An evening of re-fueling at the Dairy Queen next door (Chicken & Gravy – woohoo!), loading up on snacks, and resting my legs was just what I needed. I rolled out of bed at about 4:00 AM, prepped for the day, took the obligatory pre-dawn selfie, and was pedaling by a few minutes after 5:00. Here’s that selfie. My problem is that, every time I try to take a selfie, this old bald-headed guy jumps in front of me!!
The day’s weather forecast called for a good chance of rain, but the morning started dry (& dark). My first 10 miles were on the ascent of the Holmes County Trail. Cruising through a corridor of trees pre-dawn can be very dark and somewhat spooky. With a headlight playing off all those trees, it seems there are moving shadows everywhere! But it turned out that the biggest danger I encountered was the numerous road apples dropped by the Amish buggy engines. The Holmes County Trail doubles as a main thoroughfare for horse & buggy.
I left the trail in Fredericksburg as the sky grew light and the dark clouds were already apparent in the west. My goal was to get north of them before they got here. The next 17 miles were on the country roads of Wayne County where traffic was almost non-existent.
Oh, I missed a turn about a half-mile west of Apple Creek. And I don’t mean that I just went the wrong way! I was going too fast down a long hill and my turn came upon me quicker than expected. I tried braking and turning, but started to slide, so I had to aim between a tree & a utility pole, hop a very mild ditch, and navigate the front yard of an unexpecting (& hopefully unaware) farm family. After narrowly missing the front of their house, I used their driveway to re-connect with the roads and got back on course.
With one eye on the clouds to the west, I caught the Sippo Valley Trail in Dalton, rode the 20 miles into Massillon, and switched to the Towpath Trail for 15 miles to Canal Fulton. There, I jumped off the trail to get to a McDonald’s at about 8:15.
I took only about 45 minutes to grab some food and was back on the Towpath Trail a few minutes after 9:00. And the clouds kept coming. Next, it was Barberton, then Akron (where I always have trouble staying on course), and into the Cuyahoga National Park. Once in the park, it became clear to me that I wasn’t going to outrun or skirt the rain much longer. A quick check of the radar on my phone confirmed this, so I picked up the pace to reach Peninsula, Ohio just before the rain hit. With my bike secure on the covered porch, I enjoyed a great burger inside a little pub. I sat out the rainstorm in the comfort of my booth and headed back out just before 1:00 pm.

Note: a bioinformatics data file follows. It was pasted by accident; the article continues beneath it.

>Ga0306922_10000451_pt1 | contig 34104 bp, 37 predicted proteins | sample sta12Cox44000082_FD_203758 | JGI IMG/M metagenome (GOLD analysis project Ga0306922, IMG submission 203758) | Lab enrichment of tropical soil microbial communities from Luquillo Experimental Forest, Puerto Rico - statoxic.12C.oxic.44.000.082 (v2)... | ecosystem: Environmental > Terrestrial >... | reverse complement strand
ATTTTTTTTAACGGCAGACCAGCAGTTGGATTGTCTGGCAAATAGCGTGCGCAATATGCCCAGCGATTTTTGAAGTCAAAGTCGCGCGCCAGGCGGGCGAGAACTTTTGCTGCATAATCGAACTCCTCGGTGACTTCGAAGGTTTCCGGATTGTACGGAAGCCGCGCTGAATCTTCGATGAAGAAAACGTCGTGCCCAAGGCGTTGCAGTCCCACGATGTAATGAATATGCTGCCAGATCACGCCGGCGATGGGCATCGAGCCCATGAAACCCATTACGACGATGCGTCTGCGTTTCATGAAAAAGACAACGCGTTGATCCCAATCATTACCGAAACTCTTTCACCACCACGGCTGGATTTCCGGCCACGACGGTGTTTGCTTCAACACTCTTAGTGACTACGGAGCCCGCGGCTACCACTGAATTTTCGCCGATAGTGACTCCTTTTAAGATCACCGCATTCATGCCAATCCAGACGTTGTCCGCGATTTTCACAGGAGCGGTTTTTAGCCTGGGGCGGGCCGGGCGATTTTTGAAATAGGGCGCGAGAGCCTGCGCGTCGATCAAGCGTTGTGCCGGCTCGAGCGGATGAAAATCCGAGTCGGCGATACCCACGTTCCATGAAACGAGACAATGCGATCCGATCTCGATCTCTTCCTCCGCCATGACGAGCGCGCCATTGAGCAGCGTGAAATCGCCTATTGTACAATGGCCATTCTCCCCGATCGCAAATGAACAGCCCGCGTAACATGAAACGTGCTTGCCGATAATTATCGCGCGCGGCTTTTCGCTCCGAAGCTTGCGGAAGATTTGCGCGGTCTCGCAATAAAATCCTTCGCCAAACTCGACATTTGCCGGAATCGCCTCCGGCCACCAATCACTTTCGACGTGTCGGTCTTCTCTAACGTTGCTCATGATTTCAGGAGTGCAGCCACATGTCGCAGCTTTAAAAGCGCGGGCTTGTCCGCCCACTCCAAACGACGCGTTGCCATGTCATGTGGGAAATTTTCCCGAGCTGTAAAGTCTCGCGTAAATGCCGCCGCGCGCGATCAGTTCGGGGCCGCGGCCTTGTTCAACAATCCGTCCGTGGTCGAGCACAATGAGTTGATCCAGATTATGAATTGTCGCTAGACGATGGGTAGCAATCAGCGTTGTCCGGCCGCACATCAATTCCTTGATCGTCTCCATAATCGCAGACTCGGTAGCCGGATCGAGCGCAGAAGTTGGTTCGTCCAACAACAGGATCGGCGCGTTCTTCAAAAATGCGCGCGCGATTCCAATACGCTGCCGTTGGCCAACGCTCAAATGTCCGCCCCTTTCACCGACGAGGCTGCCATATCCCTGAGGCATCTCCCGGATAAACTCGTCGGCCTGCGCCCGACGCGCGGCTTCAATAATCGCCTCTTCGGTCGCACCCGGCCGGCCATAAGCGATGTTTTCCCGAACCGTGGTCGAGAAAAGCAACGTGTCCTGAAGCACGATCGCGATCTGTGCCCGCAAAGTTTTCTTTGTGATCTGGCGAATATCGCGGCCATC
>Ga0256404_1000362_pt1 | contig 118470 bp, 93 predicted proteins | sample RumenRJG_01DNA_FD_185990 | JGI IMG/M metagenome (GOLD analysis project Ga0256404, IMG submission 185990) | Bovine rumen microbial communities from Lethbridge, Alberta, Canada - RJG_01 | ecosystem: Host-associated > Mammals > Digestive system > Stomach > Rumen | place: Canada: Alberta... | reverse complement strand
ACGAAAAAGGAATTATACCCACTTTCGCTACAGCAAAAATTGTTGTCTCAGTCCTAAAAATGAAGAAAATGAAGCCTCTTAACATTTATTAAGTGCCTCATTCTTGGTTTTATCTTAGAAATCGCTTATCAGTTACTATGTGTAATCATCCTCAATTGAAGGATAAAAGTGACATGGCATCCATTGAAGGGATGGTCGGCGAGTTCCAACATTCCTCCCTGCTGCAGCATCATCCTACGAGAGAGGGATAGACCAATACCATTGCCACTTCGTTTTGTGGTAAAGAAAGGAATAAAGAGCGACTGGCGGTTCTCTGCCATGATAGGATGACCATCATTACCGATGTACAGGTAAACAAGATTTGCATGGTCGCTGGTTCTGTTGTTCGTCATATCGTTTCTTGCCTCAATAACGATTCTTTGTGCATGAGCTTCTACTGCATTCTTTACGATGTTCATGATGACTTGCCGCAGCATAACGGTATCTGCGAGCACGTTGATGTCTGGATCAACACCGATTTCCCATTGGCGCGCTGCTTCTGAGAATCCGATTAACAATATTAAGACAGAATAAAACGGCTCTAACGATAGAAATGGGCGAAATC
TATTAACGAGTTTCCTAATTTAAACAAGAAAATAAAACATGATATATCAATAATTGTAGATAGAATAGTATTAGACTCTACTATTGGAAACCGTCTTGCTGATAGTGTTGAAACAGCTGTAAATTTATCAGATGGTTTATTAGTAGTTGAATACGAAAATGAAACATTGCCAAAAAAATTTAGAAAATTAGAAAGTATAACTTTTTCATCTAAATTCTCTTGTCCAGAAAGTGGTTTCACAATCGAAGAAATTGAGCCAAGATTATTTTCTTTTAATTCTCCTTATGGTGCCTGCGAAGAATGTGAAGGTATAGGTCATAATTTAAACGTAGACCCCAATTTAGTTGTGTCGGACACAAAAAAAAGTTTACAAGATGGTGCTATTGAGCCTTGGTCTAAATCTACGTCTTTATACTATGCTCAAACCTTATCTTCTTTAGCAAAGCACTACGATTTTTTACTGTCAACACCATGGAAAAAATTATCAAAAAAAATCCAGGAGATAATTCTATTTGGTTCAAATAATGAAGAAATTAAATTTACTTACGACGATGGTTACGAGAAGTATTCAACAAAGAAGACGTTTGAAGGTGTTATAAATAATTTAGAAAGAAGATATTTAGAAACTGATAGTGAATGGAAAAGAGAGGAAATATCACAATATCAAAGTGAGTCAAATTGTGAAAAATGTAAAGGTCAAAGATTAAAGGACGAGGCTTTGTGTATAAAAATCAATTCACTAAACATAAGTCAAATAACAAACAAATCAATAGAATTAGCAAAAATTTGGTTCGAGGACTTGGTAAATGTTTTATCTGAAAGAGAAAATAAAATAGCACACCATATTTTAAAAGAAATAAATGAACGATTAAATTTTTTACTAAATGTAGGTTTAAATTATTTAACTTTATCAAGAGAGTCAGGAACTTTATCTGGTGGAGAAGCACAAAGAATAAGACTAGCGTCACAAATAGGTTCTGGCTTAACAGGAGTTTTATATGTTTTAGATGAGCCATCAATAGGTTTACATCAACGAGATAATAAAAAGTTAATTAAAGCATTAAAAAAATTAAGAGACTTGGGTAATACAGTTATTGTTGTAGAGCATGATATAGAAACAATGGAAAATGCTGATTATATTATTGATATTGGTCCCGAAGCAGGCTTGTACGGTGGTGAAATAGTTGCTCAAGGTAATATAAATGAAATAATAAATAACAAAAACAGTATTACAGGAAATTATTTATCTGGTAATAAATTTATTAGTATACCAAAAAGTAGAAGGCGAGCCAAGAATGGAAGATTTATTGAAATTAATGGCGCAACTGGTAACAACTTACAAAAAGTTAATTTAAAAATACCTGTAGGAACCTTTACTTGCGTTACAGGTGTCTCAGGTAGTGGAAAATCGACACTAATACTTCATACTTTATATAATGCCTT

Much of the trail from Massillon to Cleveland is crushed limestone. It’s not as easy as asphalt, but it is so packed down, it creates very few issues. That is, until it gets wet. It’s still fairly easy to ride on, even with the narrow tires of a road bike, but it creates a white-mud mess!
I covered the last 13 of the 20 miles of trail within the National Park and got back onto pavement at about 2:00 with little more than 12 miles to Lake Erie. Cleveland has done a pretty good job on their bike infrastructure, but the last 4+ miles are on the roads. However, on a Sunday afternoon, traffic was not a problem. With 3 miles to go, I got a photo op I just couldn’t pass up at the Script Cleveland with the Skyline as a backdrop. Back on the bike and to the beach at Edgewater Park on Lake Erie by a couple minutes after 3:00. That was easy! ☺
My son, Andrew, was kind enough to drive from Columbus meet me at the lake with my truck. We, then, enjoyed a relaxing meal and the long ride home. When I wasn’t dozing in the passenger seat, I regaled him with tales of my adventure and he graciously & patiently listened. Over $4,000 pledged to the Community Pregnancy Center & great weekend on the bike! Let’s do it, again, in 2018!